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Brain in Motion

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Credit: Itamar Terem, Stanford University, Palo Alto, CA, and Samantha Holdsworth, University of Auckland, New Zealand

Though our thoughts can wander one moment and race rapidly forward the next, the brain itself is often considered to be motionless inside the skull. But that’s actually not correct. When the heart beats, the pumping force reverberates throughout the body and gently pulsates the brain. What’s been tricky is capturing these pulsations with existing brain imaging technologies.

Recently, NIH-funded researchers developed a video-based approach to magnetic resonance imaging (MRI) that can record these subtle movements [1]. Their method, called phase-based amplified MRI (aMRI), magnifies those tiny movements, making them more visible and quantifiable. The latest aMRI method, developed by a team including Itamar Terem at Stanford University, Palo Alto, CA, and Mehmet Kurt at Stevens Institute of Technology, Hoboken, NJ. It builds upon an earlier method developed by Samantha Holdsworth at New Zealand’s University of Auckland and Stanford’s Mahdi Salmani Rahimi [2].

In the video, a traditional series of brain scans captured using standard MRI (left) make the brain appear mostly motionless. But a second series of scans captured using the new technique (right) shows the brain pulsating with each and every heartbeat.

As described in the journal Magnetic Resonance in Medicine, the team started by measuring the pulse of a healthy person. They synchronized the pulse with MRI images of the person’s brain, stitching the scans together to create a sequential video. Their new MRI approach then relies on a special algorithm developed by another group to magnify the subtle changes.

The new report demonstrates application of the technique to MRI scans of a healthy person and someone with structural abnormalities of the skull and the brain’s cerebellum known as Chiari malformations. Remarkably, those amplified MRI images revealed obvious differences in brain motion. The researchers also showed in another investigation which parts of the brain move the most.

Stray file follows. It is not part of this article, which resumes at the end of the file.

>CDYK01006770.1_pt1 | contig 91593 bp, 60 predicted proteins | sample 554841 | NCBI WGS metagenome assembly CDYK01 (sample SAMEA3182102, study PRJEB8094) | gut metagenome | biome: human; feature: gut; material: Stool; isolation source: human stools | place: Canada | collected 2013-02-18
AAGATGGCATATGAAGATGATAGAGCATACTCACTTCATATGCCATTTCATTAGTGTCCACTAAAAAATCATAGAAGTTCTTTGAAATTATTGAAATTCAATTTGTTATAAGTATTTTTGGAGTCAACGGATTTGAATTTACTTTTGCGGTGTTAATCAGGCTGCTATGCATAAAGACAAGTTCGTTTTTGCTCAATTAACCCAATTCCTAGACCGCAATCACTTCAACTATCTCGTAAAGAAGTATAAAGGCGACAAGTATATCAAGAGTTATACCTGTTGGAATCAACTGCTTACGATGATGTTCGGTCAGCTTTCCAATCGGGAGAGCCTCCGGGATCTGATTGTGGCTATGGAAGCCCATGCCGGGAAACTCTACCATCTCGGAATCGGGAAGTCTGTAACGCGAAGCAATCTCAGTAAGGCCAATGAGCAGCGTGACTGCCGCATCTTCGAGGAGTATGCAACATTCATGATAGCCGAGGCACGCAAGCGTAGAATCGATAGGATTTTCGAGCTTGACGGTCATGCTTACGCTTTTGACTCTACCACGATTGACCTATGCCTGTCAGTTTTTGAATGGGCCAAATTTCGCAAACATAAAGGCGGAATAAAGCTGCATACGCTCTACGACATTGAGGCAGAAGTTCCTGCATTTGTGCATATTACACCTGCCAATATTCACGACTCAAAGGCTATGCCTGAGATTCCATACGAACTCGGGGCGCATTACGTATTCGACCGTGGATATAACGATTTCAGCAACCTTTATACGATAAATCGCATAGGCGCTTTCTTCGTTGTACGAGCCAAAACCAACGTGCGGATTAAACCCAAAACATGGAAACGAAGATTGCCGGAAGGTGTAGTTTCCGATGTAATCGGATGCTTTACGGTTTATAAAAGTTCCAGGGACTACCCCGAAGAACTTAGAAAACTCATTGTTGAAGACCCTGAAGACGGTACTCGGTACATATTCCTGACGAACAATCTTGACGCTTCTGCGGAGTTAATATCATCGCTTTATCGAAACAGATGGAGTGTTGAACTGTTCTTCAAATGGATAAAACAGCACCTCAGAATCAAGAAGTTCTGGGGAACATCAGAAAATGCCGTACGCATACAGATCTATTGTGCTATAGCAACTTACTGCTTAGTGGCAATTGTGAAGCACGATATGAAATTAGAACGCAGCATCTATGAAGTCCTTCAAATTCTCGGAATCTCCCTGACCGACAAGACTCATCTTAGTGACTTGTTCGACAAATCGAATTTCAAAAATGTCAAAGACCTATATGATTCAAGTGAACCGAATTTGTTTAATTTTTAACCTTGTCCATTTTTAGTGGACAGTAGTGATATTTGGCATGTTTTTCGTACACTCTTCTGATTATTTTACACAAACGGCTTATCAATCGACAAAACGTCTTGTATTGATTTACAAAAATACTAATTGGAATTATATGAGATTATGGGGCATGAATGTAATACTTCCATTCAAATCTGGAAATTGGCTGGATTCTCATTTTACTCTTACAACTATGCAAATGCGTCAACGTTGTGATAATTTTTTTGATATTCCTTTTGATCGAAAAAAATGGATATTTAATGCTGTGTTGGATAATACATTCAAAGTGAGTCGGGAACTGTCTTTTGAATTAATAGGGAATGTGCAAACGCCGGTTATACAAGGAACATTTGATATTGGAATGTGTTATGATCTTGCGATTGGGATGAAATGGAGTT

The researchers hope this new approach will help physicians capture potentially important changes in the brains of people with conditions such as hydrocephalus (“water on the brain”), which influence brain pressure and motion. One thing is already clear: we’ve never seen the brain quite like this before.

References:

[1] Revealing sub-voxel motions of brain tissue using phase-based amplified MRI (aMRI). Terem I, Ni WW, Goubran M, Rahimi MS, Zaharchuk G, Yeom KW, Moseley ME, Kurt M, Holdsworth SJ. Magn Reson Med. 2018 May 30.

[2] Amplified magnetic resonance imaging (aMRI). Holdsworth SJ, Rahimi MS, Ni WW, Zaharchuk G, Moseley ME. Magn Reson Med. 2016 Jun;75(6):2245-2254.

Links:

Kurt Lab (Stevens Institute of Technology, Hoboken, NJ)

Samantha Holdsworth (University of Auckland, New Zealand)

NIH Support: Eunice Kennedy Shriver National Institute of Child Health and Human Development